Despite this being the last production for the J2s, the curtain call did not terminate their interest in drama. Melissa, who played Old Master Merrythought, affirmed that “this will not be the last time I am going to be performing on stage” and she would “definitely continue [her] passion in the future”. Kimberly, head of crew, echoed her sentiments, commenting that she “doesn’t feel like it’s over”, while Isaac expressed his excitement for what VJ Drama “will be up to for SNL and Drama Night 2016”.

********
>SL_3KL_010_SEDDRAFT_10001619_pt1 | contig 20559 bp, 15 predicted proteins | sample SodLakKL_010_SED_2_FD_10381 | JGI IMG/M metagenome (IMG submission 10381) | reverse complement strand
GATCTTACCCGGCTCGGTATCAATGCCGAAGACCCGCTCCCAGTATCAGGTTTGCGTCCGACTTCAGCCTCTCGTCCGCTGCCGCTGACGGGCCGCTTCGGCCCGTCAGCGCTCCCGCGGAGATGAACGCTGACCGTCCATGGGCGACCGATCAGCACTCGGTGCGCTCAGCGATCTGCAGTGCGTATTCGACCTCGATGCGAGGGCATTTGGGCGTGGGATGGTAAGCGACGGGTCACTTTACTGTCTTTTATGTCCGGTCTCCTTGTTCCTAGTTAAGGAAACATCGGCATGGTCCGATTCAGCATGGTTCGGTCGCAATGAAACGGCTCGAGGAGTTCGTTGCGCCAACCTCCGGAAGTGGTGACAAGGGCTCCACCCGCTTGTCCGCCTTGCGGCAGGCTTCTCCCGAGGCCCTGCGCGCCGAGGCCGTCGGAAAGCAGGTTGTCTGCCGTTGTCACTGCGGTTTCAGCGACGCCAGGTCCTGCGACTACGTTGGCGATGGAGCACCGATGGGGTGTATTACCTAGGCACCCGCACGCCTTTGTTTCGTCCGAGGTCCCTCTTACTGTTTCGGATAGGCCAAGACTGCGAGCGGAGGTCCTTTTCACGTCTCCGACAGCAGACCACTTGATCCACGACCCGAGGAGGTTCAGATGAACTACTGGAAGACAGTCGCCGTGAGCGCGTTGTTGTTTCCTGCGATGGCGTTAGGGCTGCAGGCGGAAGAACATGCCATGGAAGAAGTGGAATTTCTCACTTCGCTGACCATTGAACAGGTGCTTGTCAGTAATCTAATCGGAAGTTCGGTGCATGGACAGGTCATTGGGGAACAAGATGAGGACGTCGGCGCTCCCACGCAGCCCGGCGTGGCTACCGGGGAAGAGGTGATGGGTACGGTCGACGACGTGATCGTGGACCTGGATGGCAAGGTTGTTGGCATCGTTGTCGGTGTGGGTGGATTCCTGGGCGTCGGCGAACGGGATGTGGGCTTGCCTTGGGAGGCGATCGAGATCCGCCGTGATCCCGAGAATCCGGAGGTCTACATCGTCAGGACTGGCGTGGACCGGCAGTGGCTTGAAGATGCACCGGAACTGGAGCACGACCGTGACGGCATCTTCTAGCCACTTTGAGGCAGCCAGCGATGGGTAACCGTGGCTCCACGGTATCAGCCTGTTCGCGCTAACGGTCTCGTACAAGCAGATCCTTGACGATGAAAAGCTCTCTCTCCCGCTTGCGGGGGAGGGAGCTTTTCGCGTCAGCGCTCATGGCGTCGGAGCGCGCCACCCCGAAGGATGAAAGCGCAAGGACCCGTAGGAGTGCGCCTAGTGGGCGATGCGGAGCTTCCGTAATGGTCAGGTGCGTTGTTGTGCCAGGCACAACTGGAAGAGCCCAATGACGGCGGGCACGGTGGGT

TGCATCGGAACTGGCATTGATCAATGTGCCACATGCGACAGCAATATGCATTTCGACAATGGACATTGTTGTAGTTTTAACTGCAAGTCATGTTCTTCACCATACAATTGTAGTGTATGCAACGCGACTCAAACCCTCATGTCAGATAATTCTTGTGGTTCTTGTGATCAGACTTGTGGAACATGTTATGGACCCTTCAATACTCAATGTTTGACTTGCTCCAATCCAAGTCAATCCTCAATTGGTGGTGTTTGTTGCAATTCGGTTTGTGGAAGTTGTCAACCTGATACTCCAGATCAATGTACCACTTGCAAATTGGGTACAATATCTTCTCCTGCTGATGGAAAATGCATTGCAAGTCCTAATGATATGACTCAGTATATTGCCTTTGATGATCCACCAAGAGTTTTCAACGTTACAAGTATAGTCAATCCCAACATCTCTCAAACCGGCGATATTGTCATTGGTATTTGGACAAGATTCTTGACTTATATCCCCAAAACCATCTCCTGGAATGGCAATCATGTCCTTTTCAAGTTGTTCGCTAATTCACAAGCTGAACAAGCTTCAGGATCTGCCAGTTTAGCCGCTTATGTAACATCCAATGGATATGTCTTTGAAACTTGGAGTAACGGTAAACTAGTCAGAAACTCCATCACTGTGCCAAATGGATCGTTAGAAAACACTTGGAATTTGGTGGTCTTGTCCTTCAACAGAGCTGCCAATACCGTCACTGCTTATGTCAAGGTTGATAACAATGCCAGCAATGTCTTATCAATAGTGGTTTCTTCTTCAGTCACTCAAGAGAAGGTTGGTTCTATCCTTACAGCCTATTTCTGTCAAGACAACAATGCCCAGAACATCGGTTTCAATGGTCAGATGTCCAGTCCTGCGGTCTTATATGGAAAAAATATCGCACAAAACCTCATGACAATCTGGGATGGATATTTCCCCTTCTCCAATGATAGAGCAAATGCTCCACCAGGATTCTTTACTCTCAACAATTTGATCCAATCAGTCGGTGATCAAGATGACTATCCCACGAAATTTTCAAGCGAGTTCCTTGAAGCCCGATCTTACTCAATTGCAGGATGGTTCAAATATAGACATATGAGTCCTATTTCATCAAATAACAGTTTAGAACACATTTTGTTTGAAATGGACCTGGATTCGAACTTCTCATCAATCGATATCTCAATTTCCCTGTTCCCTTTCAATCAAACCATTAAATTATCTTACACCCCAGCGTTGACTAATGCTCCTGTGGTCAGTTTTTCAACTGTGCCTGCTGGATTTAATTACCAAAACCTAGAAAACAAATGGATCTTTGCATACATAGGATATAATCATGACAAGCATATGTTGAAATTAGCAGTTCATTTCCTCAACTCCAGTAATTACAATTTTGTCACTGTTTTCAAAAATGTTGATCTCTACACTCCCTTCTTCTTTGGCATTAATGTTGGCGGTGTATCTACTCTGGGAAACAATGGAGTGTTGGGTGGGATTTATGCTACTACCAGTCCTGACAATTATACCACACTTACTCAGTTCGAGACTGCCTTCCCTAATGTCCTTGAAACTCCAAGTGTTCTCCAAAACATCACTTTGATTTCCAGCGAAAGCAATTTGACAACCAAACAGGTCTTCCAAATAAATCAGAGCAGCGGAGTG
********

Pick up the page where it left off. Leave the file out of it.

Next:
Reuben, vice-chairman of VJ Drama, expressed that he was “definitely nostalgic”, given that this was his last production, and he added, “Now, I…also feel more relieved to pass on this CCA to you all juniors as I know it will be in safe hands and you all will do us proud. I will definitely miss Drama, the people, the teachers and the memories.”

Yeong Su Ann


Fiona Lee


Photo Source: S Lawanya (14S42)